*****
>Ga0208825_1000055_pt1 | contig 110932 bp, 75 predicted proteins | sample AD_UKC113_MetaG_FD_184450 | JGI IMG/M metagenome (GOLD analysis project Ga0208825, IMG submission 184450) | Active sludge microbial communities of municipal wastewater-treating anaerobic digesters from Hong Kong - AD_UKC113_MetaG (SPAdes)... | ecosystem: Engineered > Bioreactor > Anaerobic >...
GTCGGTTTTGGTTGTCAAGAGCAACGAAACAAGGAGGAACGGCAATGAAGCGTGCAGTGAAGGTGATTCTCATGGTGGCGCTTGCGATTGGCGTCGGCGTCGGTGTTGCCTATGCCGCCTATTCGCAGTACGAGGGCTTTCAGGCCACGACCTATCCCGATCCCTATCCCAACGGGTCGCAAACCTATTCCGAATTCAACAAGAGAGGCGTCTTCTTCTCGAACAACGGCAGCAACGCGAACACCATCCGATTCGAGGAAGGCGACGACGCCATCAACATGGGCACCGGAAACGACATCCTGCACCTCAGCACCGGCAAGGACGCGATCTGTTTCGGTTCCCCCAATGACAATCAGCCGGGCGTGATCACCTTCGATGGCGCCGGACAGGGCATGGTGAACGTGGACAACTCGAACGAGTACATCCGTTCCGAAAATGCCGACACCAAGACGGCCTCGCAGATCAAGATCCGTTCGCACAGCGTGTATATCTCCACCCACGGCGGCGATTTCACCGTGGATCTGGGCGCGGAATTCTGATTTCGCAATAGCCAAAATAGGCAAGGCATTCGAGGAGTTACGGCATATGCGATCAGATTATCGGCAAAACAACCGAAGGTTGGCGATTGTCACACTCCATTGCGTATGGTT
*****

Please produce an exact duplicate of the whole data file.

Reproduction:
>Ga0208825_1000055_pt1 | contig 110932 bp, 75 predicted proteins | sample AD_UKC113_MetaG_FD_184450 | JGI IMG/M metagenome (GOLD analysis project Ga0208825, IMG submission 184450) | Active sludge microbial communities of municipal wastewater-treating anaerobic digesters from Hong Kong - AD_UKC113_MetaG (SPAdes)... | ecosystem: Engineered > Bioreactor > Anaerobic >...
GTCGGTTTTGGTTGTCAAGAGCAACGAAACAAGGAGGAACGGCAATGAAGCGTGCAGTGAAGGTGATTCTCATGGTGGCGCTTGCGATTGGCGTCGGCGTCGGTGTTGCCTATGCCGCCTATTCGCAGTACGAGGGCTTTCAGGCCACGACCTATCCCGATCCCTATCCCAACGGGTCGCAAACCTATTCCGAATTCAACAAGAGAGGCGTCTTCTTCTCGAACAACGGCAGCAACGCGAACACCATCCGATTCGAGGAAGGCGACGACGCCATCAACATGGGCACCGGAAACGACATCCTGCACCTCAGCACCGGCAAGGACGCGATCTGTTTCGGTTCCCCCAATGACAATCAGCCGGGCGTGATCACCTTCGATGGCGCCGGACAGGGCATGGTGAACGTGGACAACTCGAACGAGTACATCCGTTCCGAAAATGCCGACACCAAGACGGCCTCGCAGATCAAGATCCGTTCGCACAGCGTGTATATCTCCACCCACGGCGGCGATTTCACCGTGGATCTGGGCGCGGAATTCTGATTTCGCAATAGCCAAAATAGGCAAGGCATTCGAGGAGTTACGGCATATGCGATCAGATTATCGGCAAAACAACCGAAGGTTGGCGATTGTCACACTCCATTGCGTATGGTT